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Sister Bailey’s Mission Report

[A report on her Hungarian mission delivered at the Dimple Dell Park Ward in Sandy, Utah on October 14, 2012]

Brenda at End of MissionI am happy to be able to report on our experiences in the Hungarian Budapest Mission.  It was one of the greatest opportunities of my life.  I absolutely loved our mission.  I have gained many insights into how one can have happiness, strong testimonies, charity, sacrifice and church service, with so little in the way of material things.  Some of the Hungarian members sacrifice so much just to get to Church; many times some of them cannot even afford the bus fare to go. They also have to travel 13 hours to Freiberg, Germany to attend the temple.

We had a Young Adult who actually did his own genealogy, coming up with 120 family names to take to the temple.  There were few cars owned by members of each of the Branches we served in, and our car was very well used for many situations.

As you know, the Hungarians have a sad history of often being occupied by invading countries.  They are still trying to overcome the damage of the Nazi German occupation and then the Russian’s control of their country for over 50 years, which just ended in 1990.

We were recently asked if we felt safe in Hungary.

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Elder Bailey’s Mission Report

[A report on his Hungarian mission delivered at the Dimple Dell Park Ward in Sandy, Utah on October 14, 2012]


Bob at End of MissionWhen we arrived in Budapest, we were met at the airport by the Mission President and his wife, President and Sister Baughman.  We spent the first night sleeping at the mission home.  The next day, we met with the mission president who gave us our assignments; and we rented a car from the mission.  We then packed the car with our luggage, and using a map and our GPS headed for our new home in Szombathely, Hungary.  This was a city of about 200,000 people that was located three hours away from Budapest, and just fifteen minutes from the Austrian border.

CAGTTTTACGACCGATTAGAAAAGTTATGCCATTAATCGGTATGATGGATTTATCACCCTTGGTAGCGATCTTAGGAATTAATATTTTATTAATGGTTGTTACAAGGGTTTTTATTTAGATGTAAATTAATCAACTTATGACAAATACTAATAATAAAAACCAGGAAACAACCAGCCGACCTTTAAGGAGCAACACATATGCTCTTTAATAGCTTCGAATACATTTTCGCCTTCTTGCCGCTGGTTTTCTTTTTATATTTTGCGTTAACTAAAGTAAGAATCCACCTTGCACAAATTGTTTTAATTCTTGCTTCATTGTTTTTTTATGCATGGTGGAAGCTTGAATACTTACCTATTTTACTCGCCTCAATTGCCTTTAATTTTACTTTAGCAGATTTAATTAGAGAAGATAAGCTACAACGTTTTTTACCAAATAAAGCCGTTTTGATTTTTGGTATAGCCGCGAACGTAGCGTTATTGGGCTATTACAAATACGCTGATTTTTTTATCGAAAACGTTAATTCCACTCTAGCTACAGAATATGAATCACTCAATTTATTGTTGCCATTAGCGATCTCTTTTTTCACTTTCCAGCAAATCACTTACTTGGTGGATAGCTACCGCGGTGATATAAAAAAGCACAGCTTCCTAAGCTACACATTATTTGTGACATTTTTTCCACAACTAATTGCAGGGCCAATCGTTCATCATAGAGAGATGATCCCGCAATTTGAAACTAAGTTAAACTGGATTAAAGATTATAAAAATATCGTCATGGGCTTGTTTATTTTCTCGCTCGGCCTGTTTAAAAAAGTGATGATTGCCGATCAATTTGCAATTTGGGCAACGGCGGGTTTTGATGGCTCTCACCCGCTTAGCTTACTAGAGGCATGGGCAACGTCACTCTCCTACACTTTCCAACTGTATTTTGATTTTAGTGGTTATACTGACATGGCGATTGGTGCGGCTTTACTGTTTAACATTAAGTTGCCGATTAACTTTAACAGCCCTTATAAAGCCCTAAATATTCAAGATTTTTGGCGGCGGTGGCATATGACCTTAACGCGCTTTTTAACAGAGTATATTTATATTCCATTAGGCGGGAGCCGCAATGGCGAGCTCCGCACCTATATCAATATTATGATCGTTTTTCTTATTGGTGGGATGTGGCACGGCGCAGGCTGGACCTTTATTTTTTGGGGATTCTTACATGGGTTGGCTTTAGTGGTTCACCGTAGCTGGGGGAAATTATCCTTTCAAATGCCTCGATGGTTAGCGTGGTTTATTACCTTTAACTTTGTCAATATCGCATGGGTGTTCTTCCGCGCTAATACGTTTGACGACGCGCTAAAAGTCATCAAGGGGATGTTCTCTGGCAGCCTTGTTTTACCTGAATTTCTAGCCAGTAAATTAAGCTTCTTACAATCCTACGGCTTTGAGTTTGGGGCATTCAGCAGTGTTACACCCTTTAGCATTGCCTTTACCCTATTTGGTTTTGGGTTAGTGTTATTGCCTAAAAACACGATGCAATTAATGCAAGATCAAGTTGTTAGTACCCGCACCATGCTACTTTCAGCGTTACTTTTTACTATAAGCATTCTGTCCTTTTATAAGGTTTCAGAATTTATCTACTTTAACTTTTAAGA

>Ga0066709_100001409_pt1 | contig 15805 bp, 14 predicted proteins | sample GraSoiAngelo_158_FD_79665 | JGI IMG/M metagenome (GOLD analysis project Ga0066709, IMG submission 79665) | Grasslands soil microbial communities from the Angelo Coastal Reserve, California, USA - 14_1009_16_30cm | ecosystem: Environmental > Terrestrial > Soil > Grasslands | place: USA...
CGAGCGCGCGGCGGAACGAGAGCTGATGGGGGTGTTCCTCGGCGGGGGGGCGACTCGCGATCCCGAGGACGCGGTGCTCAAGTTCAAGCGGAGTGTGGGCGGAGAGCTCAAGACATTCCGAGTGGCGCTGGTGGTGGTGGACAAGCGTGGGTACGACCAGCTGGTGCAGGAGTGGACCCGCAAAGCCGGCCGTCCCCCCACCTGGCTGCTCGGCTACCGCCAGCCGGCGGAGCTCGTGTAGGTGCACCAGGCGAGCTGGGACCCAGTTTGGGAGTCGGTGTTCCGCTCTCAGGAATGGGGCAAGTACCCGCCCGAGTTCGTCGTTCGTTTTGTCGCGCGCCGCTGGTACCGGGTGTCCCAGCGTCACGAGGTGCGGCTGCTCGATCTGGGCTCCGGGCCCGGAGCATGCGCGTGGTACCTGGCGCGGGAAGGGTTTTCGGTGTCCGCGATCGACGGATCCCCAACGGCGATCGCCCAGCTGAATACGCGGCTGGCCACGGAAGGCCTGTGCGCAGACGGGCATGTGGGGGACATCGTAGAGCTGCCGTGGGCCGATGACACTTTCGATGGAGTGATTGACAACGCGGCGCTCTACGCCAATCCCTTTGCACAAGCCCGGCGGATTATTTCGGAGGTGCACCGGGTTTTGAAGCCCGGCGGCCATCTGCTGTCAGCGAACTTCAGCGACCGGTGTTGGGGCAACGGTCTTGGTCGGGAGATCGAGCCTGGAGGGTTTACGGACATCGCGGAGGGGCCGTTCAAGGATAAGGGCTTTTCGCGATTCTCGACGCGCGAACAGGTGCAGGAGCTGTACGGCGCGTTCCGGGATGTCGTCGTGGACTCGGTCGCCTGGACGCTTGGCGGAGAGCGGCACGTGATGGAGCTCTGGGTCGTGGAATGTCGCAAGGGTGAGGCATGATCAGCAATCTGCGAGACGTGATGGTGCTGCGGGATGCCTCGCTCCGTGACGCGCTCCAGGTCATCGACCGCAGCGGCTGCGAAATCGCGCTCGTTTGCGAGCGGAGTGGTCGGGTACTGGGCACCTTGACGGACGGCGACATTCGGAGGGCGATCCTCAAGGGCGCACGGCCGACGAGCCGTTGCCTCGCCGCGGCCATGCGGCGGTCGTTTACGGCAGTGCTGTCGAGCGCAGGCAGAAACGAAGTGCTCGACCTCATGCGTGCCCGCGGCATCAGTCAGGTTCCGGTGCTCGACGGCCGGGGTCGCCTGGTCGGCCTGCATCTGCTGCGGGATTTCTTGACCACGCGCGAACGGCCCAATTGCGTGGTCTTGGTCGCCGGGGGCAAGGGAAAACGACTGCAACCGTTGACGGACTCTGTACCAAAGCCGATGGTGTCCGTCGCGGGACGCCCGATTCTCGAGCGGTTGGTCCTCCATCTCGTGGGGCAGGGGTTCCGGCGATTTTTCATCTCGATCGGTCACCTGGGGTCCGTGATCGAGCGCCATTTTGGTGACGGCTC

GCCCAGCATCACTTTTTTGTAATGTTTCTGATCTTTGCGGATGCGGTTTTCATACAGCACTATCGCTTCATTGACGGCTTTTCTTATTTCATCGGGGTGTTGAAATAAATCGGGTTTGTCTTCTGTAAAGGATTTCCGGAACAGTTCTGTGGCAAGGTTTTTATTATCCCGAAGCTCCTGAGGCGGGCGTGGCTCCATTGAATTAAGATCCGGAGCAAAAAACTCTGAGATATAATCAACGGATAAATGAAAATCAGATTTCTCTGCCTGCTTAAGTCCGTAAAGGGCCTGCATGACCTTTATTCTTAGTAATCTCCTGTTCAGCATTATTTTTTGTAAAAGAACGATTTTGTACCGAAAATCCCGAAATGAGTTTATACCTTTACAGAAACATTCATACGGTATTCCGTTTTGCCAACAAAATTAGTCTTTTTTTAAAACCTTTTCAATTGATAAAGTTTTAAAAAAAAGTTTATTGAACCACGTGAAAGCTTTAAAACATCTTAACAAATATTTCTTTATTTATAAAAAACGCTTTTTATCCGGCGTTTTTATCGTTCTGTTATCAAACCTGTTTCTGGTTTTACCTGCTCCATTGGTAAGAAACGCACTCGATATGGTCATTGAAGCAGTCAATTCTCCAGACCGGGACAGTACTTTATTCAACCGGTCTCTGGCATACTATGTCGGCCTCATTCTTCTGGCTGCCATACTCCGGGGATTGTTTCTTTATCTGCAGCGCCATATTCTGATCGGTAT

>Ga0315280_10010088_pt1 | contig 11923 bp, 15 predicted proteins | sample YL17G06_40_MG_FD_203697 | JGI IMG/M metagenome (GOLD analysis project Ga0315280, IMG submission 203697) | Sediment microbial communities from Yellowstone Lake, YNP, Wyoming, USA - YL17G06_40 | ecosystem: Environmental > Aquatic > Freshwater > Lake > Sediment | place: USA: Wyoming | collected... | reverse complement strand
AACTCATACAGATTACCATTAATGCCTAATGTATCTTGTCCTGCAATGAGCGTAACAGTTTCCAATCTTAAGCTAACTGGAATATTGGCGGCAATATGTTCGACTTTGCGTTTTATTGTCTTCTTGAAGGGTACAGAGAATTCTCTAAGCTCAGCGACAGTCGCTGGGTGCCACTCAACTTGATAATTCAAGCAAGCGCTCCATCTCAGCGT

Our mission was truly a life enriching experience, at least partially because we were able to live in Hungary for 18 months.  Sister Bailey and I learned enough Hungarian to say prayers in meetings, greet people, hold simple conversations, and to shop for groceries, gas and other items.

All of our church meetings were in Hungarian.  The first Sacrament Meeting we attended, we were expected to share our testimonies in Hungarian – which we were able to do.  However, when we gave talks in Sacrament Meetings, which was about once a month in a branch somewhere in Hungary, we would use a translator.

The Church in Hungary

The Hungary Budapest Mission was created only 22 years ago.  The mission now has about 100 missionaries, and around 150 baptisms per year.  While on our mission, we were closely involved with 14 convert baptisms.  Each one was unique, and each one was a special experience.

The Church in Hungary continues to grow, and now has about 5,000 members.  Although Hungary has one Stake and six wards, most of the LDS congregations in Hungary are smaller branches, usually ranging from 20 to 60 people.  But they could be much smaller.  Our last Sacrament Meeting speaking assignment was in a new unit that had only two investigators, and four missionaries present on the day we spoke.

We spent much time working with many of the Young Single Adults in Hungary.

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Brenda’s Mission Farewell Talk

Brenda's talkI first would like to thank, our family, friends and members of the Ward for sharing this memorable time with us.  And for the love and great influence that you have been to me.  We are especially touched by those who have traveled so far to be with us today.

A few years ago Bishop Funk invited my husband and me to attend some senior missionary preparation classes.   At the time, we had not thought about serving a mission and so we went to just one session.  Sometime later, Bishop England called us to meet with him, and he asked if we would be interested in an opportunity as senior missionaries.

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Bob’s Mission Farewell Talk


Bob's talkThe telephone is an amazing device.  Today, many of us carry it around in our pockets, or in a purse, or connected in some way to our belts.  We can quickly call anyone in the United States, or (for a little extra money) in the world.  If we do not feel like talking directly to someone, or we do not want to interrupt them, we could use the phone to send an email or a text message.  But telephones have not always provided so many possibilities.

My first experience with a phone, that I can remember, was when I was seven or eight years old.  

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© Copyright 2011 Our Hungarian Mission - By Bob and Brenda
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